“She was always our first choice,” he says. “We offered her the part not really expecting her to say yes, but she responded to the character and agreed to do the movie. It was one of the greatest days of my life.”
Field remembers feeling like she was reading something entirely new and different.
“The script was so unusual,” she says. “I’d never come across anything like it. It certainly isn’t a standard mother role. Doris is unique and Michael generously allowed me to help find her. He put this movie together on a dime, but you’d never know that from watching it.”
To Field, Doris is emotionally still very much a teenager, even though she’s closer to retirement age than adolescence. “I thought the script managed to address some of the issues that go along with aging in a really original way,” she notes. “It reminds us that we all still see our original image of ourselves, no matter what the calendar says.”
Doris, according to Field, is the midst of a huge life transition and her infatuation with her co-worker is part of that. “Trying to find the real emotional components of her life was the biggest challenge of the role,” says Field. “Doris doesn’t follow anyone else’s rules, mostly because she doesn’t know them. She has lived a very cloistered life. She has had the same job for a long time, but the company has transitioned from a traditional kind of a catalogue into an online, cutting-edge thing and now she is surrounded by much younger people. She doesn’t have much money, so she brings home things she finds on the street. Her mother was probably a hoarder and Doris collected things over the years that have become a substitute for friends.”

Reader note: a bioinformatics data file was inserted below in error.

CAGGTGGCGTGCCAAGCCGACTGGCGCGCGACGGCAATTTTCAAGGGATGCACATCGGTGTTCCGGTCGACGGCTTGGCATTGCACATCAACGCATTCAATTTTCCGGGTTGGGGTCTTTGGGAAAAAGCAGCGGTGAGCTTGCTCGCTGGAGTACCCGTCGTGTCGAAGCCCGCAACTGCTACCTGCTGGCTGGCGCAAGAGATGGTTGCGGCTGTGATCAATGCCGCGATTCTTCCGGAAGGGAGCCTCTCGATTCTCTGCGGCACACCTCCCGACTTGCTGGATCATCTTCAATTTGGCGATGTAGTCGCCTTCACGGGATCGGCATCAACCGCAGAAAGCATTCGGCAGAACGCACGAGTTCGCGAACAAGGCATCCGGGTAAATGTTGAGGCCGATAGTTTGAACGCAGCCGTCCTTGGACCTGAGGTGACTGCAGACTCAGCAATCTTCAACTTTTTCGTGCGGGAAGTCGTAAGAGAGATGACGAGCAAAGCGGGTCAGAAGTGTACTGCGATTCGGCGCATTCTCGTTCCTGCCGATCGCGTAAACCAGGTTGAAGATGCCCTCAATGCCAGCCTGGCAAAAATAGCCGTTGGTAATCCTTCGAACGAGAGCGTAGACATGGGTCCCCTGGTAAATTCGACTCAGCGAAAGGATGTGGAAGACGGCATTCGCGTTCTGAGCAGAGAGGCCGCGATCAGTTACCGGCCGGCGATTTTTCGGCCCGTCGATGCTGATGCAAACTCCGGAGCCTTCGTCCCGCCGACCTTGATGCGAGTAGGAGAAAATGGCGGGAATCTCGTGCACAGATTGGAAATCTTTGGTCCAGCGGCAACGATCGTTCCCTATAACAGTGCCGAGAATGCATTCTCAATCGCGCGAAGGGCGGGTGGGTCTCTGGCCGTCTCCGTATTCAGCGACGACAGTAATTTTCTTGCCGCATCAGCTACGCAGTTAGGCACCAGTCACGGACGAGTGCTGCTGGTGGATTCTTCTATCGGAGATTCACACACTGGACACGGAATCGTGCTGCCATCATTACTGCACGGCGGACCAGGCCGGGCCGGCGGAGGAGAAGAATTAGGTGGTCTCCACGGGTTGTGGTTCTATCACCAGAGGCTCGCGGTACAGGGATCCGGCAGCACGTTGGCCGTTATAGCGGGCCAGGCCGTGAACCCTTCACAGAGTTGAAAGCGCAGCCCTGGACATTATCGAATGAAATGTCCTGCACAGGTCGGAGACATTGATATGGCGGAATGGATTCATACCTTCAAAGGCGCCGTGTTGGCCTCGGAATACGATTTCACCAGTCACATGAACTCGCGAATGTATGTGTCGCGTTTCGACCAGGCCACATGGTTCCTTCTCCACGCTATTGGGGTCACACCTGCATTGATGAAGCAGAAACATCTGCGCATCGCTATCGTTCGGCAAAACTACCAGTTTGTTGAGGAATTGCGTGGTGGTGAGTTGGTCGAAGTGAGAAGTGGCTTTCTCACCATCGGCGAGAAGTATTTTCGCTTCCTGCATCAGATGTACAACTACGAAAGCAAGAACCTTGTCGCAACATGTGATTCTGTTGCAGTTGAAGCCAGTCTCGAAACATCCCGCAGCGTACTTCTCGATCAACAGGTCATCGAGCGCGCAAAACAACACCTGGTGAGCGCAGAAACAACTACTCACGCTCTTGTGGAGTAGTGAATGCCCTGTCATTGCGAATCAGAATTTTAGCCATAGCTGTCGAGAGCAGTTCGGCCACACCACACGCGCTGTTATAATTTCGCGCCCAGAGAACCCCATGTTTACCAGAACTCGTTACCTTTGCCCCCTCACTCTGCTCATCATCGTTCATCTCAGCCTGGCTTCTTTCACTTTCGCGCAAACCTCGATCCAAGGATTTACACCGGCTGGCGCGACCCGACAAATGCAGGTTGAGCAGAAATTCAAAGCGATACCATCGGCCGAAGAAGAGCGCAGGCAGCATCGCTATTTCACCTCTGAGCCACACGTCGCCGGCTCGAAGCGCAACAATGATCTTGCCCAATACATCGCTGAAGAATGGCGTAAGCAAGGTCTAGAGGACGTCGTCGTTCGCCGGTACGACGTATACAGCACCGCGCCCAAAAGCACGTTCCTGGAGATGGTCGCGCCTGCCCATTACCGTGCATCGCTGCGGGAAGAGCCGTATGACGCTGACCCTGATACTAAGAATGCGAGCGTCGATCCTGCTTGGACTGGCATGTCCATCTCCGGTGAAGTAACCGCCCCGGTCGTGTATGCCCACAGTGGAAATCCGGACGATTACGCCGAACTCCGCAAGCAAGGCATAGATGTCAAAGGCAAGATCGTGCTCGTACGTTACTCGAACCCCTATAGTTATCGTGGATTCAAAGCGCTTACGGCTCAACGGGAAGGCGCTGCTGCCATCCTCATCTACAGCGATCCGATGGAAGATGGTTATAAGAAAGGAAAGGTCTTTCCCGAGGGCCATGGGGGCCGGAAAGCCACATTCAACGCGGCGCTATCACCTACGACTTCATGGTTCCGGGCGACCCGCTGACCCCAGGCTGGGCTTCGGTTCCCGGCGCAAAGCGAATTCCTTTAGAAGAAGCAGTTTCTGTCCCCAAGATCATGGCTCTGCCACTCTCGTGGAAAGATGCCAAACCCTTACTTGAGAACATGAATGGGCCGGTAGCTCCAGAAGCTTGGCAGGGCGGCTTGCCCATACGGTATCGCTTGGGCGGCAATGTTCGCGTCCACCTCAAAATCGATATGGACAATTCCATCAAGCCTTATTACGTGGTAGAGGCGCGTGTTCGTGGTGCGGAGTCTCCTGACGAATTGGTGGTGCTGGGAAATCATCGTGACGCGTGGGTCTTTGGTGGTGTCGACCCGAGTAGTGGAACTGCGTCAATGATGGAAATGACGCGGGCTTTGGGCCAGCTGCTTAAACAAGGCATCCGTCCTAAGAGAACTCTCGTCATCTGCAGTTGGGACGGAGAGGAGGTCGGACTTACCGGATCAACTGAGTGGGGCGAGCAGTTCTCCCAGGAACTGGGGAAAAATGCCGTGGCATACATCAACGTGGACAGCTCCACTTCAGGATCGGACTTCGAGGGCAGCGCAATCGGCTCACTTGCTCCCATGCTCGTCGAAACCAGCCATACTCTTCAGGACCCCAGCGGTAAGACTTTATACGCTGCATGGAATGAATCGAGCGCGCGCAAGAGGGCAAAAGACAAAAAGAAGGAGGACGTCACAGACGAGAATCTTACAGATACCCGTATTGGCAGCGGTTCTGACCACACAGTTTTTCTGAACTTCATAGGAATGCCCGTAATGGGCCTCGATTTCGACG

Freed from the crushing responsibility of caring for her mother, Doris begins to tentatively explore her options. When John, a new co-worker, gives her just a bit of unexpected attention, she enjoys it so much that she wants more—much more. “She wants to have a real romantic relationship with John,” says Field. “She wants it to evolve into a sexual thing. She wants him to be hers. She wants to be touched. Mostly, she doesn’t want to be alone anymore.”
The story of the film is really the story of Doris finally growing up. “She has to change and her friendship with John, as traumatic as it is, helps her to move on,” Field explains. “I don’t know what happens next. Perhaps she sells her mother’s house, gets an apartment and ends up filling it up in the same way. It’s hard to predict. But this is the first real movement forward she’s been able to take.”